► BREAKING from the NY Times — Russia expert warns GOP: ‘Fictions’ on Ukraine help Moscow

► In today’s NY Times — Sondland has implicated the president and his top men (editorial) — “Everyone was in the loop. It was no secret.” Those are the damning words of President Trump’s handpicked ambassador to the European Union, Gordon Sondland, who on Wednesday morning directly implicated not only Trump, but also several top members of his administration, in the Ukraine shakedown scheme at the heart of the House of Representatives’ impeachment inquiry.

► In today’s Washington Post — Sondland’s bombshell testimony leaves Trump’s GOP allies scrambling — The bombshell testimony alleging that the president attempted to leverage an invite for the Ukrainian president in exchange for an investigation into his political opponents forced the White House to quickly recalibrate its defense of the president’s actions.

► From the AP — GOP support for Trump shows no overt signs of cracking

► In today’s Spokesman-Review — Inland Northwest lawmakers respond – and don’t – to Sondland testimony — Rep. Cathy McMorris Rodgers (R-WA-5th) declined to comment on Sondland’s testimony, but Sen. Patty Murray (D-WA) offered a strong indictment:

“This morning’s hearing provided even more detailed and disturbing evidence confirming what we already know: that President Trump demanded the Ukrainian government launch a politically-motivated investigation into his opponent, and in doing so, invited foreign interference in our next election. These are facts every American should find appalling, and as the House of Representatives continues to gather all the facts I hope every elected official – regardless of party – is prepared to put our country first.”

 


NATIONAL

 

► From CNN — Embattled UAW president resigns amid internal charges of misusing union funds — Embattled UAW President Gary Jones resigned his post Wednesday as the union’s leadership was seeking to remove him from office because he allegedly misused union funds.

EDITOR’S NOTE — Yesterday, the UAW issued a statement that its Executive Board had filed charges that “assert that Gary Jones and (UAW Region 5 Director) Vance Pearson directed the submission of false, misleading and inaccurate expense records to the UAW Accounting Department and further concealed the true information concerning those expenses, in violation of the UAW’s Ethical Practices Code and applicable federal labor laws.” Today, the UAW issued a brief statement that reads: “The UAW announced today that upon formal filing of Article 30 charges against him, Gary Jones, through his attorney, has informed the UAW IEB that he was resigning as President of the UAW effective immediately.”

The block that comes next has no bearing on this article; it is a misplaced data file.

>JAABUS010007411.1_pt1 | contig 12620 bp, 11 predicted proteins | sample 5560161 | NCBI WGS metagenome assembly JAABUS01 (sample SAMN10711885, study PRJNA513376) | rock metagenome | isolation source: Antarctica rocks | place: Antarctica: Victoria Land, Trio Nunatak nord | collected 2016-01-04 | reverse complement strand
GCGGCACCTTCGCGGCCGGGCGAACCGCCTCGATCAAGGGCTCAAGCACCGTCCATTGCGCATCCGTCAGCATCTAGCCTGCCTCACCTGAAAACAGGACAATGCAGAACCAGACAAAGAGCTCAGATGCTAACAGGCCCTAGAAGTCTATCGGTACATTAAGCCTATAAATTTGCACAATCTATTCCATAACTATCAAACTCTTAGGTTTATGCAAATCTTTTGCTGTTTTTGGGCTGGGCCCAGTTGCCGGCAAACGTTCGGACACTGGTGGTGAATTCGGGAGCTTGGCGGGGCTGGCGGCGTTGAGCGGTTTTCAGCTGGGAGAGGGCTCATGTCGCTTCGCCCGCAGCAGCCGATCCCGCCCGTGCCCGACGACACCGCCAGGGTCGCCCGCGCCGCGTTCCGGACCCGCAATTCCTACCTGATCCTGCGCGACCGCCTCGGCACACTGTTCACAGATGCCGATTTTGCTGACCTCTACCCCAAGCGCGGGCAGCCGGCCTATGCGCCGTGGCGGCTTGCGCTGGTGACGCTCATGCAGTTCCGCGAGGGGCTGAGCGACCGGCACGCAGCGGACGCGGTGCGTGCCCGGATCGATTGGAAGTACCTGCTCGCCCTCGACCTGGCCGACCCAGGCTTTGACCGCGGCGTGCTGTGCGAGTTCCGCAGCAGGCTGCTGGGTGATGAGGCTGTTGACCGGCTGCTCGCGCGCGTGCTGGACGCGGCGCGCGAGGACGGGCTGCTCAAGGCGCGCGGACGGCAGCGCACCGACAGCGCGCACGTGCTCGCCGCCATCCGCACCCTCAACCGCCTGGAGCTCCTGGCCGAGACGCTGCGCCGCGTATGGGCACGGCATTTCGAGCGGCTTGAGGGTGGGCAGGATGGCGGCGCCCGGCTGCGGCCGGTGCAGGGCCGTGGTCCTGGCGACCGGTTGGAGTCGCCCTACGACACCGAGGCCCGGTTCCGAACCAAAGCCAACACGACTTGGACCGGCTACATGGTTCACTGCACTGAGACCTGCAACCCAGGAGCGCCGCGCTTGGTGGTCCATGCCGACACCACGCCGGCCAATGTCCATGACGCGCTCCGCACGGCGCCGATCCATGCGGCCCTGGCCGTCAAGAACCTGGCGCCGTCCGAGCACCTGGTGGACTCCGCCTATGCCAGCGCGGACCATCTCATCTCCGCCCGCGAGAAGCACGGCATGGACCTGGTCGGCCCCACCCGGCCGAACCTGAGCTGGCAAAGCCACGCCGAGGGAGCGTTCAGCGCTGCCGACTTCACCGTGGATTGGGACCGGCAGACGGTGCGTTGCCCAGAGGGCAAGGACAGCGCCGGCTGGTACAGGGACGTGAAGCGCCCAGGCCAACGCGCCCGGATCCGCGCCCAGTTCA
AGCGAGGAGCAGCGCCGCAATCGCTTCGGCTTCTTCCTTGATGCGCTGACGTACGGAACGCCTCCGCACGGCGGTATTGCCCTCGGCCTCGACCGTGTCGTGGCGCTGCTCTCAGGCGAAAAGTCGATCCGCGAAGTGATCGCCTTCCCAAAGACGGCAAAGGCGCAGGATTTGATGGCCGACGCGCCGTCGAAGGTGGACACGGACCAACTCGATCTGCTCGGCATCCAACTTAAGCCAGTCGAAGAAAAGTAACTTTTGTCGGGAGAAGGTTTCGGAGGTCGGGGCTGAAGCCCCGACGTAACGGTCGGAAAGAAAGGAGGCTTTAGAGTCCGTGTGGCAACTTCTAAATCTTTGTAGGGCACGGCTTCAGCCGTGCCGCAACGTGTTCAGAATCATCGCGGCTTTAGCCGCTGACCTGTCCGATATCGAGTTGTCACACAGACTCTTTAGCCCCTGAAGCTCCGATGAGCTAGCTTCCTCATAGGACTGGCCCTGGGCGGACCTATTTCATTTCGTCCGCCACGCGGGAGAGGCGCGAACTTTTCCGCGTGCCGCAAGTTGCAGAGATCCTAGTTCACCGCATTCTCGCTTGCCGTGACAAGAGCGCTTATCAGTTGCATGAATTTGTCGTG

► In today’s NY Times — GM sues rival over bribery scheme as union scandal expands — General Motors sued its rival Fiat Chrysler on Wednesday, asserting that it bribed UAW officials in contract negotiations to get a leg up on GM over the course of a decade. Hours after G.M. filed the lawsuit, in federal court, the union’s president resigned as the UAW took steps to oust him. The day’s events embroiled two of the country’s three biggest automakers and the union that represents their workers, a controversy the likes of which the industry has rarely experienced.

► In today’s NY Times — Google hires firm known for anti-union efforts — Google has hired an anti-union consulting firm to advise management as it deals with widespread worker unrest, including accusations that it has retaliated against organizers of a global walkout and cracked down on dissent inside the company.

► In the Honolulu Star Advertiser — Hawaiian Airlines flight attendants vote to authorize strike — The AFA-CWA said that the tally showed a 99.9% vote to authorize a strike, with 95.1% participating. Said Master Executive Council president Sharon Soper: “Hawaiian Flight Attendants are sending an emphatic message to management: Delay is not acceptable; we demand the contract we deserve because we earn it every day. We are safety professionals, and management must acknowledge our

 


INTERNATIONAL

 

► From the AFL-CIO — Colombian workers launch general strike — Colombia’s workers, students, and rural, indigenous and Afro-descendant communities will join together in a national general strike today, Nov. 21. Unlike the strikes many of America’s workers have participated in increasingly in the past five years, Colombians are not striking against any single employer or industry.

 


T.G.I.T.

 

► The Entire Staff of The Stand today wishes Canadian singer/songwriter Carly Rae Jepsen a happy 34th birthday. Born and raised in Mission, B.C., just a few miles north of the border crossing in Sumas, Wash., Jepsen hit it big with “Call Me Maybe” in 2012. It’s too bad that’s the only song most have ever heard by her, because she’s far from a one-hit wonder. In fact, her 2019 release Dedicated is one of the better albums TESOTS has heard this year. Here she is recording a live, stripped-down version of a song from that album on a dock in Finland. The setting looks like it could be right here in the Puget Sound, sound, sound, sound, sou-o-ound. Enjoy!

 

(You like? Try “Too Much.”)

 


The Stand posts links to Washington state and national news of interest every weekday morning by 10 a.m.

Short URL: https://www.thestand.org/?p=81959